Unilever also denounced discrimination. It made clear that it doesn’t support the anti-Israel boycott movement – although it didn’t explicitly denounce it:

Unilever rejects completely and repudiates unequivocally any form of discrimination or intolerance. Antisemitism has no place in any society. We have never expressed any support for the Boycott Divestment Sanctions (BDS) movement and have no intention of changing that position.

Not all have presented the deal as a victory for BDS opponents and for Israel. Some on the left have tried to portray it as the beginning of the end for Israel.

Despite efforts to force an apartheid analogy onto Israel by comparing the deal to foreign investors “selling off assets” and “abandoning” South Africa, Unilever is still there. Unilever’s press release explicitly states:

Unilever is very proud of our business in Israel which supplies everyday household products to people across the country. Today, Unilever Israel employs around 2,000 people of diverse backgrounds, has four local manufacturing plants, and works with a network of around 2,000 local suppliers and service providers – helping to support the livelihoods of tens of thousands of Israelis across its value chain.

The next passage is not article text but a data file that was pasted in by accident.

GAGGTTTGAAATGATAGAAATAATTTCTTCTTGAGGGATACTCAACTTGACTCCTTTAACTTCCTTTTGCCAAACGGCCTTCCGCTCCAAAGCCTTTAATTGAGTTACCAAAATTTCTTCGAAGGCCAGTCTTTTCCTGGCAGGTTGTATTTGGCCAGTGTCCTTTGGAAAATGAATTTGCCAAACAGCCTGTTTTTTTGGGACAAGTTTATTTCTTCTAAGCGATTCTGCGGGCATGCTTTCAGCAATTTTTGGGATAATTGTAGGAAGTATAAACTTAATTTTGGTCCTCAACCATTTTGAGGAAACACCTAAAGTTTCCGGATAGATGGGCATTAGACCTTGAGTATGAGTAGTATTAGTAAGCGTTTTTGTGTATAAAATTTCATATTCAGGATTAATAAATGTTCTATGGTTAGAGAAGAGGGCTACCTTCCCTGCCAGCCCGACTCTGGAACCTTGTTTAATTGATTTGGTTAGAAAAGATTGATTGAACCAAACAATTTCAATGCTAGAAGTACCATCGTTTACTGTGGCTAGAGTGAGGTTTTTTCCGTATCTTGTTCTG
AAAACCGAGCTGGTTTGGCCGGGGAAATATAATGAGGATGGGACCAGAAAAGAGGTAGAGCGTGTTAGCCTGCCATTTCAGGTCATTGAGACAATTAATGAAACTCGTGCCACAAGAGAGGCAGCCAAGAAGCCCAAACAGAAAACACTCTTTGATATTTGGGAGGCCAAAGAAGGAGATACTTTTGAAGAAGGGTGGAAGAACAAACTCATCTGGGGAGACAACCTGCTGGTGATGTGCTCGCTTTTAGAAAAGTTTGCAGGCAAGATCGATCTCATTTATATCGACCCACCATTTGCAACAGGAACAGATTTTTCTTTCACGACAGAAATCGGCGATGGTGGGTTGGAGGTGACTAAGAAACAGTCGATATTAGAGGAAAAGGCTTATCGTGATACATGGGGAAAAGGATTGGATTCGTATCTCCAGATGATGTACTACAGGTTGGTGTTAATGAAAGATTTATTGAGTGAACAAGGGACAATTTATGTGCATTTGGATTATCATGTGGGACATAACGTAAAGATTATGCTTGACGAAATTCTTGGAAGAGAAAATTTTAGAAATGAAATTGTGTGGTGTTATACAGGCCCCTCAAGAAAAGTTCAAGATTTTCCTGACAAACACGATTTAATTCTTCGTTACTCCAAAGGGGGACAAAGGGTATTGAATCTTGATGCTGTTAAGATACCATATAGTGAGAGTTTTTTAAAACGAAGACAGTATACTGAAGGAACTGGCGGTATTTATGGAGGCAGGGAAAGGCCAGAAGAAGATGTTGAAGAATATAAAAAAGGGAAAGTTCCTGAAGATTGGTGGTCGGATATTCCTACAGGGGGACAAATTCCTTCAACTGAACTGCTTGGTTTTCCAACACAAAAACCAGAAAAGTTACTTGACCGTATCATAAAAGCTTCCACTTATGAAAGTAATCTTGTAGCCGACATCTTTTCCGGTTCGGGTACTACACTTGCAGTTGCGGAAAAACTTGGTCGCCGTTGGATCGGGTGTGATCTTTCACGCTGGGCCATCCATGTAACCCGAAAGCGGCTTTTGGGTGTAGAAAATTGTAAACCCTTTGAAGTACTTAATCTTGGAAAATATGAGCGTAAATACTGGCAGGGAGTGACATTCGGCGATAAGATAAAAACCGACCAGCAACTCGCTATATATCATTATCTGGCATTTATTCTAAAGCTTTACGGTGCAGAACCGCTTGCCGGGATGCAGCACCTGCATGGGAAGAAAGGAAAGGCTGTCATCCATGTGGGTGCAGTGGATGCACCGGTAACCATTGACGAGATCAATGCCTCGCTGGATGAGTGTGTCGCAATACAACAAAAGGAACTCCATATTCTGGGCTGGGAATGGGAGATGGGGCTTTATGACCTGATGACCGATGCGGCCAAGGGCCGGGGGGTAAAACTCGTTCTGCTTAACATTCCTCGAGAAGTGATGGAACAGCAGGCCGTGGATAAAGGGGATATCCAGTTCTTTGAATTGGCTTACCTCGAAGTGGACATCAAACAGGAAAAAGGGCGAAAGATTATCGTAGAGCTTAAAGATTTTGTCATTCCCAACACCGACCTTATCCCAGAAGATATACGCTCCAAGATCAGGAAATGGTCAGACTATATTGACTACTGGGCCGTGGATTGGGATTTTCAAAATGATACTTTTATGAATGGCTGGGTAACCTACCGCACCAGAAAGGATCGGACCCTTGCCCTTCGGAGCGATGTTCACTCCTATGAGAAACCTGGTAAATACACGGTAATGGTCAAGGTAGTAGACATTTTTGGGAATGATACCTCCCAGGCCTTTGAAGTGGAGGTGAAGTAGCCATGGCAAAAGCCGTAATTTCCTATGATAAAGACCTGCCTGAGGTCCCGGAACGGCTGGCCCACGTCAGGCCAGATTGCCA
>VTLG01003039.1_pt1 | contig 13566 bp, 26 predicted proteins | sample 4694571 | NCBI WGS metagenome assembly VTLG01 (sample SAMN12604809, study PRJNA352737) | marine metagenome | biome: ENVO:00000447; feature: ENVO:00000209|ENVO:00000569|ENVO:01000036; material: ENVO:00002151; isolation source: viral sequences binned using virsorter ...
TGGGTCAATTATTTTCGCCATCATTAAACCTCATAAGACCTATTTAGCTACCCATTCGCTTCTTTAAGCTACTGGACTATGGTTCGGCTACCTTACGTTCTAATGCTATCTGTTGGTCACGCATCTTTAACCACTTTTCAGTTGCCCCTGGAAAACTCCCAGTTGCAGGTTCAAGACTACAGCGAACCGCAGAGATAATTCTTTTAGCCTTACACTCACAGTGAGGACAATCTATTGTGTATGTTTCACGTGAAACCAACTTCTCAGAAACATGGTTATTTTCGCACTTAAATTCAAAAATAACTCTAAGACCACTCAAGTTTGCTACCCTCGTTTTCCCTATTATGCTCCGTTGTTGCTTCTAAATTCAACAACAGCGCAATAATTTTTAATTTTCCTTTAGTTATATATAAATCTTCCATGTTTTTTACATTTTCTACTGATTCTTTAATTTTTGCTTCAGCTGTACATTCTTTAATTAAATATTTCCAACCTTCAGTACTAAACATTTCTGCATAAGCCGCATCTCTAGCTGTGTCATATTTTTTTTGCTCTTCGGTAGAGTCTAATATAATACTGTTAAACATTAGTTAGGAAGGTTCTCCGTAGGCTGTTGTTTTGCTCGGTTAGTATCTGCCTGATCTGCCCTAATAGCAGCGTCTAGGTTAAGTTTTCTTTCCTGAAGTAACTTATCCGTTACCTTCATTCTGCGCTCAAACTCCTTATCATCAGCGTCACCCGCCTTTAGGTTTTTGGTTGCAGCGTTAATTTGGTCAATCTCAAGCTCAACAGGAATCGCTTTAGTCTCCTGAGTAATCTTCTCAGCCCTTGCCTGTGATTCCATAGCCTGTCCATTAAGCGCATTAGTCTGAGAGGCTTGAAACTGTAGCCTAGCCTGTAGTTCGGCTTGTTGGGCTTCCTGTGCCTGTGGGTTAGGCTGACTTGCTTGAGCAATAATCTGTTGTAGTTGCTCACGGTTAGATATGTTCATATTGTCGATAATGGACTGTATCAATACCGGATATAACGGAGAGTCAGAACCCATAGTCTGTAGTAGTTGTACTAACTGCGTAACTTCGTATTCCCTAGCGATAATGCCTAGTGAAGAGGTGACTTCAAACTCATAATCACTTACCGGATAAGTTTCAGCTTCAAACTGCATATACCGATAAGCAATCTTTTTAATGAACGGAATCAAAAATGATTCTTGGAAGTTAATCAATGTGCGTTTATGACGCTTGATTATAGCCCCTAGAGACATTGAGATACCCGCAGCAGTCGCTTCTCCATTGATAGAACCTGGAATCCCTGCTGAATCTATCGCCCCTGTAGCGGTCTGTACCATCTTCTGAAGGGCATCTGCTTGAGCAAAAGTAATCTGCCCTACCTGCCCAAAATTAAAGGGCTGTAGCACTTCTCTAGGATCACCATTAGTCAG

Over the last decade, Unilever has invested more than 1 billion Shekels (around €250 million) in our business in Israel. We look forward to continuing to make a positive contribution to Israel’s economy and society for many decades to come, and hope that Israelis and Palestinians can reach a peaceful resolution of their conflict.

Rather than abandoning Israel, Unilever is selling Israel a small piece of its business so it can stay there. At the same time, people throughout Israel will be able to buy the same ice-cream product, from the same (local) manufacturer as before, whereas they had been threatened with a cutoff.